Burma

Wirathu to Visit Conflict-Torn Northern Rakhine

By Moe Myint 12 October 2017

YANGON – Amid the ongoing self-identifying Rohingya crisis in northern Rakhine State, notorious inflammatory firebrand Buddhist monk Wirathu landed in state capital Sittwe on Wednesday and is scheduled to travel to conflict-riven Maungdaw Township.

Ethnic Arakanese Ko Phoe Thar who is assisting the relief efforts of Alodaw Pyae monastery and and assisting the visit of Wirathu told The Irrawaddy that the monk has already requested permission from local authorities to visit conflict-torn Maungdaw district and is waiting the government’s response.

“We can’t say exactly his schedule. Maybe he will contribute cash to displaced ethnic Arakanese people via Sittwe or maybe he will directly meet with villagers in Maungdaw. It’s up to the decision of the authorities,” said Ko Phoe Thar.

Sittwe residents posted on Facebook that Wirathu and local monks donated 1.8 million kyats to displaced people from Maungdaw who have sought refuge in some monasteries.

Tin Maung Swe, secretary of Rakhine State government office, said: “[Wirathu] went [to Maungdaw] previously and this time we will also allow. What else?”

The region has been locked down, with journalists and international aid agencies prohibited from entering the area, since militant attacks on Aug. 25.

The government has conducted a number of guided tours for diplomats, journalists, and UN officials while the UN and NGOs call for unfettered access to deliver life-saving aid to vulnerable communities.

A few Arakanese civil society groups publically criticized the visit of Wirathu, including coordinator of Kyaukphyu Rural Development Association (KRDA) U Tun Kyi, who pointed out that Mandalay Region, where Wirathu is based, has a number of problems with Chinese immigration and investment including the Letpadaung Copper Mine.

“Why did he deliberately pick up Rakhine to voice out nationalism, rather than Mandalay?” said U Tun Kyi.

He explained that Wirathu has visited Rakhine in the past, but did not improve the situation on the ground in Rakhine State.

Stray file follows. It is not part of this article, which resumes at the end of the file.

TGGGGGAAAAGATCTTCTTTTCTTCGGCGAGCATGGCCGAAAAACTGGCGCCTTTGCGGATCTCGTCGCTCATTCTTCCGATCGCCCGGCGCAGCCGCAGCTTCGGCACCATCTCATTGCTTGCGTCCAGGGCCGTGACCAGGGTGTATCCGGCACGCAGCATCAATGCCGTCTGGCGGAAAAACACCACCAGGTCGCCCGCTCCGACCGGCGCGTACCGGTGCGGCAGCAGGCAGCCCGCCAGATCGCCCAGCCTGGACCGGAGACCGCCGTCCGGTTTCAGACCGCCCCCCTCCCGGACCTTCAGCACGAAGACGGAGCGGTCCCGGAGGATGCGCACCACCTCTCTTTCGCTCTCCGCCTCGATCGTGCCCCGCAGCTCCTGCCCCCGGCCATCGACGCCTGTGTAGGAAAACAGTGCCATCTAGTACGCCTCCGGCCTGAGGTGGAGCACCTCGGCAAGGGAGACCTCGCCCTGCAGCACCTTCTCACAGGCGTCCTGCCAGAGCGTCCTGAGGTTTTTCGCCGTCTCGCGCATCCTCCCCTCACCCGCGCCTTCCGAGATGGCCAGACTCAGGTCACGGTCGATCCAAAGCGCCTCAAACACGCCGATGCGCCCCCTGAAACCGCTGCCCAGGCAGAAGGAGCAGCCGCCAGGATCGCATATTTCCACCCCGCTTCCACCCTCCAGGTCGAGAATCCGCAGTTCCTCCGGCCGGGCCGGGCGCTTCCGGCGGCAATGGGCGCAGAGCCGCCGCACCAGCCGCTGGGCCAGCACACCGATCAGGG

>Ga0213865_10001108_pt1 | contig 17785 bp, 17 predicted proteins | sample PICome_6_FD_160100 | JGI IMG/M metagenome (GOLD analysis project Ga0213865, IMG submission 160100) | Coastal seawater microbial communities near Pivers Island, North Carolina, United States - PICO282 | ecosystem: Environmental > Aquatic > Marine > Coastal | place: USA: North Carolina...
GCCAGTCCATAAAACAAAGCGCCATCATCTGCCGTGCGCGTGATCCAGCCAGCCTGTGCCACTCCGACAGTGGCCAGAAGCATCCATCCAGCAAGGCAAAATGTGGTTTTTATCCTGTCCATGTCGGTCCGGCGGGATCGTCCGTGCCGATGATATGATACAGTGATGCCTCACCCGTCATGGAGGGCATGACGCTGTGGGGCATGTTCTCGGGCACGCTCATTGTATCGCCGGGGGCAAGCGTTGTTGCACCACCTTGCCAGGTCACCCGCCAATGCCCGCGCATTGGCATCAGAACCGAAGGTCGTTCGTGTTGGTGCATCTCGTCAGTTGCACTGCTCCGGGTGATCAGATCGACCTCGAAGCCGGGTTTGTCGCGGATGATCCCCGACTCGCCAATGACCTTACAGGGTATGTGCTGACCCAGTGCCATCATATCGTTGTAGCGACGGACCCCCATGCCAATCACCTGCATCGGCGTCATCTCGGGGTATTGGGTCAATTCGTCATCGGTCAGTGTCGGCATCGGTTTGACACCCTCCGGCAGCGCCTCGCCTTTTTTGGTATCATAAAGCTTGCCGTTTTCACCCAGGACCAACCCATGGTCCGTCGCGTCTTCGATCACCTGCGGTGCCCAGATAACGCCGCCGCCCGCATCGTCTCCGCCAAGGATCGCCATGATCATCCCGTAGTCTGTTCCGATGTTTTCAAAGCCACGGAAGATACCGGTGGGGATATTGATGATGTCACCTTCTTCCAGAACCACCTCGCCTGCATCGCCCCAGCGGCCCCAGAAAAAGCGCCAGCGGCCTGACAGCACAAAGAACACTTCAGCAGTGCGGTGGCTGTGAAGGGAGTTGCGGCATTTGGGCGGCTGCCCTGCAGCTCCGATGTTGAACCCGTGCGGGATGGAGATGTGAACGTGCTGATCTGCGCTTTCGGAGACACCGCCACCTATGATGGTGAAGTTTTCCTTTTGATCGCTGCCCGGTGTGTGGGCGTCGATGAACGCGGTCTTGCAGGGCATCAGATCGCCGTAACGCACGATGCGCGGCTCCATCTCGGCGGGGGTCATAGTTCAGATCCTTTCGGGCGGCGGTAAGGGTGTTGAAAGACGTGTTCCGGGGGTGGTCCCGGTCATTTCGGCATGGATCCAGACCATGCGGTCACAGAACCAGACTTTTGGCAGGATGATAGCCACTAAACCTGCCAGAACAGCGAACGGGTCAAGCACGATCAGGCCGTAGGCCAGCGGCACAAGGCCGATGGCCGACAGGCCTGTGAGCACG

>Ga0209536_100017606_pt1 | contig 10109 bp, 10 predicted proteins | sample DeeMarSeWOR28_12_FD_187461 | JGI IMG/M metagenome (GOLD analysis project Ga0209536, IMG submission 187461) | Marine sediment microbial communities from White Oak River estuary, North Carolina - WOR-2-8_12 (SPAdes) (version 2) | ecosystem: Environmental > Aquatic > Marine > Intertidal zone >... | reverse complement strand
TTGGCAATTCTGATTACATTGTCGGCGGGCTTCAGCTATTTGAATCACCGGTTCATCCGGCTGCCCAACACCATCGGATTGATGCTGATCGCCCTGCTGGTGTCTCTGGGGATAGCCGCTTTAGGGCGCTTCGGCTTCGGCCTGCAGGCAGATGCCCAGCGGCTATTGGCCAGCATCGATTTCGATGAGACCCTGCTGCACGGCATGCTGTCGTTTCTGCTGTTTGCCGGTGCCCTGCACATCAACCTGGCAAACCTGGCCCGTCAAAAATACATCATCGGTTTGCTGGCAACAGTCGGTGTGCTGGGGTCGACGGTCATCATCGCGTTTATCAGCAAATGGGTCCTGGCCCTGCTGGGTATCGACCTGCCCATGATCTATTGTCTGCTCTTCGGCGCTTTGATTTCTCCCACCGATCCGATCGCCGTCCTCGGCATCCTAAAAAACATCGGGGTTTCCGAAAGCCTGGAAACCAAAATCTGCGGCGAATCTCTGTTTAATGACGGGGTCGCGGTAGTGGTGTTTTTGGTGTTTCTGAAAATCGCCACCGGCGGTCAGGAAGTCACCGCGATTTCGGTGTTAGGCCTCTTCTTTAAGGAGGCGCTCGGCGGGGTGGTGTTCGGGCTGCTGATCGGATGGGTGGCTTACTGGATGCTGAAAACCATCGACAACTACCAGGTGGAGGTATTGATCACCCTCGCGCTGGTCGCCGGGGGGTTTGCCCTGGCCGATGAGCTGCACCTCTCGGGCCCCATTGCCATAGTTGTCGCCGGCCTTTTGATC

U Tun Kyi said he was concerned that the current problem in Rakhine is one of nationality, but it could easily be changed into an issue of race and religion.

“Politics and religious should not be mixed. I don’t like it indeed,” said Tun Kyi.

Meanwhile, ethnic affairs expert U Maung Maung Soe urged the government to establish a coordination team which contains representatives of the Muslim community in Rakhine State in order to control administration works in border towns.

Self-identifying Rohingya Muslim Kyaw Hla Aung told The Irrawaddy over the phone on Thursday that the cabinet members of Rakhine State did not come to meet the Muslim community in Sittwe and they have no idea how to consult for the National League for Democracy (NLD) government regarding the Rohingya crisis in Maungdaw.

“We are not even allowed to leave the camp and know nothing about Maungdaw at this moment. So how can we make a suggestion to authorities?” said U Kyaw Hla Aung.

The interaction between the NLD-led Rakhine State government and the Muslim community is weak, he said.

“Even when they did show up here, we don’t know the right person to share our ideas with. I assume they don’t actually want to listen to our opinions”, said U Kyaw Hla Aung.

U Kyaw Hla Aung remarked that Wirathu is travelling with his own plan to lend a hand for the Buddhist community while the Muslim community is contained in a camp.

According to UN estimations, more than half a million Muslims fled neighboring Bangladesh and are sheltering in makeshift camps. Both Myanmar and Bangladesh authorities have formed joint-committee for repatriation process but have not yet announced a precise timeframe for the implementation.

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